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Tenderizing Meat

tenderizing meatTips for Tenderizing Meat

1. Beat it with a tenderizing hammer. The reason tenderizing meat in this way works is because by battering it with a tenderizing hammer you are beginning the mastication process and breaking down the cell structure of the meat. A small points here, only use this method of tenderizing meat directly prior to cooking as the meat becomes more susceptable to freezer burn and turning brown.

2. Marinade in an acidic substance such as vinegar or citrus juice – tenderizing meat in this way works because vinegar is an acid and therefore disolves the membranes around the cells and unwinds the long proteins in the muscle. You need to be aware when when tenderizing meat in this way that the vinegar is going to flavour the meat so here’s a couple of quick tips – wine vinegar will leave a slightly bitter taste to the meat whilst cider vinegar will give it a sweeter tang. Armed with this knowledge you can make a decision based on the type of recipe you are putting together.

3. According to eHow, fresh pineapple juice contains a powerful tenderizer in the form of the enzyme bromelin. I haven’t tried tenderizing meat like this but I would imagine a marinade of pineapple would add a sweet, fruity flavour to the dish so ideal for moroccan or caribean dishes.

4. For tenderizing larger cuts of meat, the best method is slow cooking in a moist environment (like a stew or pot roast) over a long period of time.

5. Apparantly baking soda is used in many Chinese restaurants to give a tender, silky feel to smaller cuts of meat. Simply coat the cut meat in baking soda (about 1 tsp per 450g of meat) and work it in with your fingers. Leave for no longer than 15 minutes (you don’t want the baking soda to flavour the meat) and then wash thoroughly.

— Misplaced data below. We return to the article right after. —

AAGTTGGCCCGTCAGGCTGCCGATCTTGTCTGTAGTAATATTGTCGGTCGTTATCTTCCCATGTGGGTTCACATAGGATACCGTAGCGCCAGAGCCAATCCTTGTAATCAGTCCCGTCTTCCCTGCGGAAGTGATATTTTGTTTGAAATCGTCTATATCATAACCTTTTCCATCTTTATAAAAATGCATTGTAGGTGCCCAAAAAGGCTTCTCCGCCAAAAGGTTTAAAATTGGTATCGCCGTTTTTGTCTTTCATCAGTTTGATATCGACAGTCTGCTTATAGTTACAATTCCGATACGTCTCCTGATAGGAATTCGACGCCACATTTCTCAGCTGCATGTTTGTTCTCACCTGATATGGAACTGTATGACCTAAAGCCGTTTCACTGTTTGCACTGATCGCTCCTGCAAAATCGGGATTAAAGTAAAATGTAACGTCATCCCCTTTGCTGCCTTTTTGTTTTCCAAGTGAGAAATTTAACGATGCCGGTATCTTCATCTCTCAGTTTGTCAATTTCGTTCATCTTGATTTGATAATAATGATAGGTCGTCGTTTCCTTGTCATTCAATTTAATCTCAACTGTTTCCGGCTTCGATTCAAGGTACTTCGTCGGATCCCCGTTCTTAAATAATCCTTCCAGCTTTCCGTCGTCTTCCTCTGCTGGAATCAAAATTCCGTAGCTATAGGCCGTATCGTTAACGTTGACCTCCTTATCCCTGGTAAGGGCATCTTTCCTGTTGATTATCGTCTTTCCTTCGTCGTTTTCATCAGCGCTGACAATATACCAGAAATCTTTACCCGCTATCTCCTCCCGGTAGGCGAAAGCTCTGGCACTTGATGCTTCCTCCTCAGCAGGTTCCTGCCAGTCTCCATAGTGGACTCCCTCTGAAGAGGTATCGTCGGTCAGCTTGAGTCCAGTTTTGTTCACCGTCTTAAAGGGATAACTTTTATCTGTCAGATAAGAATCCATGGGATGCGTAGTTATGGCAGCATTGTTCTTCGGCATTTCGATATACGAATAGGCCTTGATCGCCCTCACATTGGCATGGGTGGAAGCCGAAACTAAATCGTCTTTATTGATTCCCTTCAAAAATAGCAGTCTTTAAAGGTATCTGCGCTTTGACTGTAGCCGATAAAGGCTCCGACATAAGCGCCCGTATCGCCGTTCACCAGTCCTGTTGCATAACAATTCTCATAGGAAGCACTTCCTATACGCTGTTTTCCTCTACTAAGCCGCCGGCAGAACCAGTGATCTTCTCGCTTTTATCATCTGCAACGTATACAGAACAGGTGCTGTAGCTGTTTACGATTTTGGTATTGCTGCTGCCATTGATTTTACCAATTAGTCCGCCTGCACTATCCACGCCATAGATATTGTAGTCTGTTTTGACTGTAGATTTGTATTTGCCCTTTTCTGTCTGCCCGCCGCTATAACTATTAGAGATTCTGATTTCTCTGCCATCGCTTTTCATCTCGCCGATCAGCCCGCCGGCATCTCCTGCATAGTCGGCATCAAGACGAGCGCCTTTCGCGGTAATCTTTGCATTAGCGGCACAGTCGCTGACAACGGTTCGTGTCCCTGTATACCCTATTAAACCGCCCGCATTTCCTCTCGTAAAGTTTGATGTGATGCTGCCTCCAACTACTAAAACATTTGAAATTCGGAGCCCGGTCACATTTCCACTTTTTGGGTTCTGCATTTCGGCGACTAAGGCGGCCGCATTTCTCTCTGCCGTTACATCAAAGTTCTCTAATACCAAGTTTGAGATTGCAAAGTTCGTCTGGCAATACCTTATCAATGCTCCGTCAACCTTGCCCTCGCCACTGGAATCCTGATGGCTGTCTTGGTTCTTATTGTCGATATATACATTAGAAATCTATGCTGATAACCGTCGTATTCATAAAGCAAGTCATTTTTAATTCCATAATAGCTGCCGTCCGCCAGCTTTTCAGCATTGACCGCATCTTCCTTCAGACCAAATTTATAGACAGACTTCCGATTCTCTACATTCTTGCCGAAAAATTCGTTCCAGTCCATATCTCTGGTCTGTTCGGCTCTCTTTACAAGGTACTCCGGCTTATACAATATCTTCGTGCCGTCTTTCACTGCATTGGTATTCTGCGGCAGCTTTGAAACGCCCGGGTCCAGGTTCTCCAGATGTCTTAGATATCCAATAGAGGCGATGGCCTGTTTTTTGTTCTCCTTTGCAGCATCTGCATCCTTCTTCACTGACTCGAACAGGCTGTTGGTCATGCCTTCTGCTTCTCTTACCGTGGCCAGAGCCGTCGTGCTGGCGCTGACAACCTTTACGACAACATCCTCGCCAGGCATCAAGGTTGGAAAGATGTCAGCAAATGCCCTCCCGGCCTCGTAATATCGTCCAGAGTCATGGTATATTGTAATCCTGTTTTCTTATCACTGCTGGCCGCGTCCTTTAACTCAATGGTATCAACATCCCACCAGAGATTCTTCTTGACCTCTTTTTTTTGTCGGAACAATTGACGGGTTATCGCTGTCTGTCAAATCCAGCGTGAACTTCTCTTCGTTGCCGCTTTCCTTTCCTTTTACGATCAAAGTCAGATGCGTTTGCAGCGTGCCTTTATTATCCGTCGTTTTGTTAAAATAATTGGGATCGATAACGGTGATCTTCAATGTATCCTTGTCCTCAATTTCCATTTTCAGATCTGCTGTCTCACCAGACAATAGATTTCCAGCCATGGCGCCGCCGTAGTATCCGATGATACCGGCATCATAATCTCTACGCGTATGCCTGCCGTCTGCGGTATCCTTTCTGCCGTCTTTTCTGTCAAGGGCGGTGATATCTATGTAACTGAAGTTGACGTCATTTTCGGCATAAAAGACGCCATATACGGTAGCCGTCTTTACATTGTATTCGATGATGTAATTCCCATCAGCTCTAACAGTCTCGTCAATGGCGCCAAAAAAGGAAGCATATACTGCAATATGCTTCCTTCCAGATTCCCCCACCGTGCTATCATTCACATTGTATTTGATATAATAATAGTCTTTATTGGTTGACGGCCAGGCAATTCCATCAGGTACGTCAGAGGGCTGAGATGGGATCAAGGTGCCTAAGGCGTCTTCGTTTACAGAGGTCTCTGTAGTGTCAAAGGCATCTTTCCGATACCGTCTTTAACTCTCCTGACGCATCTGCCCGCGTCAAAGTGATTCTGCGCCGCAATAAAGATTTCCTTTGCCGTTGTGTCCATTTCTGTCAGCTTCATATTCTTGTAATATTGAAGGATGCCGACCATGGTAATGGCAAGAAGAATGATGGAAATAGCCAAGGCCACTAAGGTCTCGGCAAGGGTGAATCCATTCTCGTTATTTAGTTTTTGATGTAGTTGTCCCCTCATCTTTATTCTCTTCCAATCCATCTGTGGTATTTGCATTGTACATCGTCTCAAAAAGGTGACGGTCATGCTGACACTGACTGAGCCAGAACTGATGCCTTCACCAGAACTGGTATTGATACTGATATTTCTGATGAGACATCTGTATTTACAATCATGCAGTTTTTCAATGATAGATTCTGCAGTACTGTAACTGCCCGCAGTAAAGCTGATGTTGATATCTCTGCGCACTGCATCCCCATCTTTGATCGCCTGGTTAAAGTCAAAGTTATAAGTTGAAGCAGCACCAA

Resting Meat

Why Rest Meat?

Resting MeatAlways rest meat before serving, this allows the meat juices to be reabsorbed back into the meat.

If you cut into the meat and the juices (and incidentally the flavour) flood out onto the plate then you’re probably not resting the meat for long enough.

When the meat is being cooked, the meat juices flow away from the heat towards the center of the meat, by resting meat the flavoursome juices are redistributed as the protein molecules relax. Some studies show that almost twice as much liquid is lost if you don’t rest the meat.

Resting Meat – How Long?

As a rule of thumb you can allow 5-10 minutes resting time for steaks (depending on size and thickness), for a roasting joint you will often need between 15 and 20 minutes resting time. 

If you’re cooking steak, Gordon Ramsey recomends ‘flashing’ it through a hot oven before serving. For roasts, my experience is that the meat doesn’t cool quickly and the addition of gravy warms the meat to the perfect temperature.

More Info on Resting Meat

I found a massive report all about this from the food lab of Serious Eats – take a look here if you have the time.


Sharpening a Knife With a Steel

How to sharpen a knife with a steel

A sharp knife is critical to preparation of good food. A good steel can be bought for around £5 and I can say it’s probably the best investment I’ve ever made. Obviously it’s one thing to have a steel, yet another to know how to use it! So here’s a great video that shows how to sharpen a knife with a steel.

As a point of interest, when you use a steel, you’re not actually sharpening the knife – you’re merely re-aligning the blade – the video kind of explains this.

I hope you find it helpful!